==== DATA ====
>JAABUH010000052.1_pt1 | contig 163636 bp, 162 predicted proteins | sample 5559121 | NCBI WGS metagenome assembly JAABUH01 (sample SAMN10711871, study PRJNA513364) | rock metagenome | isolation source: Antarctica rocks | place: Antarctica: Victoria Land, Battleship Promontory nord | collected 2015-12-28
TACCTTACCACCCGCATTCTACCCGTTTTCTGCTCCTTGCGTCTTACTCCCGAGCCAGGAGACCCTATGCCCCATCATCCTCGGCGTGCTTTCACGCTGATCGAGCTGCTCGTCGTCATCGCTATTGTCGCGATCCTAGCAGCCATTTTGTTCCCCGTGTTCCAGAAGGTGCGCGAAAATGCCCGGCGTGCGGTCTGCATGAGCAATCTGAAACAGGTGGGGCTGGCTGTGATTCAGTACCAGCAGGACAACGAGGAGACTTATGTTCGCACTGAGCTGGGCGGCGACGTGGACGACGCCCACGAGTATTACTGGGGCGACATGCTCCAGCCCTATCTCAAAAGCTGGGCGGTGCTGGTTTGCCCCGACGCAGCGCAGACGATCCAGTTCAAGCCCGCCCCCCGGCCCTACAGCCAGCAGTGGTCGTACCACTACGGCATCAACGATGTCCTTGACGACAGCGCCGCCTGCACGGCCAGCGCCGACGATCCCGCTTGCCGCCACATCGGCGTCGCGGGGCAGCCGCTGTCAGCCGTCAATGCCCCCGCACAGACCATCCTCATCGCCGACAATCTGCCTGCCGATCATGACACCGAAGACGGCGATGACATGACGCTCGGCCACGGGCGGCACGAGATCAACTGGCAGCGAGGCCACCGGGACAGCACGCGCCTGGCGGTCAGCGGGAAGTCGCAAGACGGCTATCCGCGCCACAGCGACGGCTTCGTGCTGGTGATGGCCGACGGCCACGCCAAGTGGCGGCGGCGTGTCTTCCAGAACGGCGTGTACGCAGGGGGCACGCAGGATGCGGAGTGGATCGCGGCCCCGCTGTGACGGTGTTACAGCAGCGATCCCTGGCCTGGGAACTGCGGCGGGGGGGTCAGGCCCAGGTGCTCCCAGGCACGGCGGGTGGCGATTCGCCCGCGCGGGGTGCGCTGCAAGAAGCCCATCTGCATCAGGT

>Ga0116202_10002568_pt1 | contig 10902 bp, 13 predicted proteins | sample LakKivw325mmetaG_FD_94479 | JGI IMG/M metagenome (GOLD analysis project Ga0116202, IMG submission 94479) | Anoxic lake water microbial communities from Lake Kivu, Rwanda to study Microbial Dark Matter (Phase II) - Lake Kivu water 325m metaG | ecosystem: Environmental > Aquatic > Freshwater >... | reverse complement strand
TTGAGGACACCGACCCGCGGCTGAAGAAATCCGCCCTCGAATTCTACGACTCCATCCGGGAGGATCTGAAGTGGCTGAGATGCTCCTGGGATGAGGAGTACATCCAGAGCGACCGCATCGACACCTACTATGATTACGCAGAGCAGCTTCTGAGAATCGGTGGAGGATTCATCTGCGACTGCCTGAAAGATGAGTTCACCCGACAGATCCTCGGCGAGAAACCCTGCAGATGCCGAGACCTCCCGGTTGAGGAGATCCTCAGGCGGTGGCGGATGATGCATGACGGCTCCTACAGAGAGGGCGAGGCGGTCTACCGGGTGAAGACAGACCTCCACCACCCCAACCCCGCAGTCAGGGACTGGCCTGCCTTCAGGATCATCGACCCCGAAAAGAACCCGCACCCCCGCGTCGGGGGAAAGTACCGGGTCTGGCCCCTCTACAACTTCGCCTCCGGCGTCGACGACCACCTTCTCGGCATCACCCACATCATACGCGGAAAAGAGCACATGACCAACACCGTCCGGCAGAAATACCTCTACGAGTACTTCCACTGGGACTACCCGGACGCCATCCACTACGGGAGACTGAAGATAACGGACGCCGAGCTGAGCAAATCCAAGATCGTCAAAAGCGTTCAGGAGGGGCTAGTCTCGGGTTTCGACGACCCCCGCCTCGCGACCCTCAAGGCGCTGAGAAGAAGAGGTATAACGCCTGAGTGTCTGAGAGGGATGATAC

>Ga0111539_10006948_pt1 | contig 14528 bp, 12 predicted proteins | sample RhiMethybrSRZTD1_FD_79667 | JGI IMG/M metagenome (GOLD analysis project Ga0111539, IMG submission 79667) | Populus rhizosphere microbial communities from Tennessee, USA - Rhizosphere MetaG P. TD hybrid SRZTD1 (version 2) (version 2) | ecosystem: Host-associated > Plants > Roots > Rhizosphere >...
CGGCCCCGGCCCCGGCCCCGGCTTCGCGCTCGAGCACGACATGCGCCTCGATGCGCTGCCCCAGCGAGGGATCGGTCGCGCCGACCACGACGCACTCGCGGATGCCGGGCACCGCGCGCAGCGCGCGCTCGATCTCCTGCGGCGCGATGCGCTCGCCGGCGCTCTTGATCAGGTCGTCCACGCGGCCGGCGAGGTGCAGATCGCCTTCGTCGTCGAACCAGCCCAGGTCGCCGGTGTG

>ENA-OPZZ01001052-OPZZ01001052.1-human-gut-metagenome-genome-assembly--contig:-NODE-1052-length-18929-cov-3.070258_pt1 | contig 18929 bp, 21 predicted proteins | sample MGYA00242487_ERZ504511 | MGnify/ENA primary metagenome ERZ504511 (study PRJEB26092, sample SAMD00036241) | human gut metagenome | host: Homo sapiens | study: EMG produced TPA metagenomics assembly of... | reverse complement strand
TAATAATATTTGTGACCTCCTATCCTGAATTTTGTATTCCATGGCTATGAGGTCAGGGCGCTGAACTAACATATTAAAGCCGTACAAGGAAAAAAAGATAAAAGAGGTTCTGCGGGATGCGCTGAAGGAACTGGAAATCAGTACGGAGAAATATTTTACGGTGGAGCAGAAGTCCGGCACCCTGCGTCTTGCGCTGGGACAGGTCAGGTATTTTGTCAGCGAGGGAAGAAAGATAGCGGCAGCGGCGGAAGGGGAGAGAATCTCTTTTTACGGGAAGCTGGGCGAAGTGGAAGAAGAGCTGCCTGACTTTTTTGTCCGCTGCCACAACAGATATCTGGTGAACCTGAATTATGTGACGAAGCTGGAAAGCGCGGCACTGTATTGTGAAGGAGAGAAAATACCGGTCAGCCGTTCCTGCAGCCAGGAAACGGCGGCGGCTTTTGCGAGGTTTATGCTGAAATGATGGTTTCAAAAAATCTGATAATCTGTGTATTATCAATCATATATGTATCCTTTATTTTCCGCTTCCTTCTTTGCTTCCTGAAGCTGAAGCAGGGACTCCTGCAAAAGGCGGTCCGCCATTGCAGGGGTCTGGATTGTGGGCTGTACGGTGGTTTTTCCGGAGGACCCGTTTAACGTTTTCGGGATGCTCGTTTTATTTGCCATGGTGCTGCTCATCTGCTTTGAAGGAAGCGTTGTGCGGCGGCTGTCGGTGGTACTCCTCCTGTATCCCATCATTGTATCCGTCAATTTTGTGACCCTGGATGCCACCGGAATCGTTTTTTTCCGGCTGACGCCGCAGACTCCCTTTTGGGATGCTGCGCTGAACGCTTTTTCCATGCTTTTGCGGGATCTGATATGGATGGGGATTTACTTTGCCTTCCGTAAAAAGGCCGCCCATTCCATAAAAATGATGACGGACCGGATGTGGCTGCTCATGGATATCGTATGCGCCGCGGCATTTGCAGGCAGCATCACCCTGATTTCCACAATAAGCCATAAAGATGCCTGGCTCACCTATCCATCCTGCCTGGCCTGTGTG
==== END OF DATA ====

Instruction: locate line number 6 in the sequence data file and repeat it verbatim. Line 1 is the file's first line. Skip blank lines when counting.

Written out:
CGGCCCCGGCCCCGGCCCCGGCTTCGCGCTCGAGCACGACATGCGCCTCGATGCGCTGCCCCAGCGAGGGATCGGTCGCGCCGACCACGACGCACTCGCGGATGCCGGGCACCGCGCGCAGCGCGCGCTCGATCTCCTGCGGCGCGATGCGCTCGCCGGCGCTCTTGATCAGGTCGTCCACGCGGCCGGCGAGGTGCAGATCGCCTTCGTCGTCGAACCAGCCCAGGTCGCCGGTGTG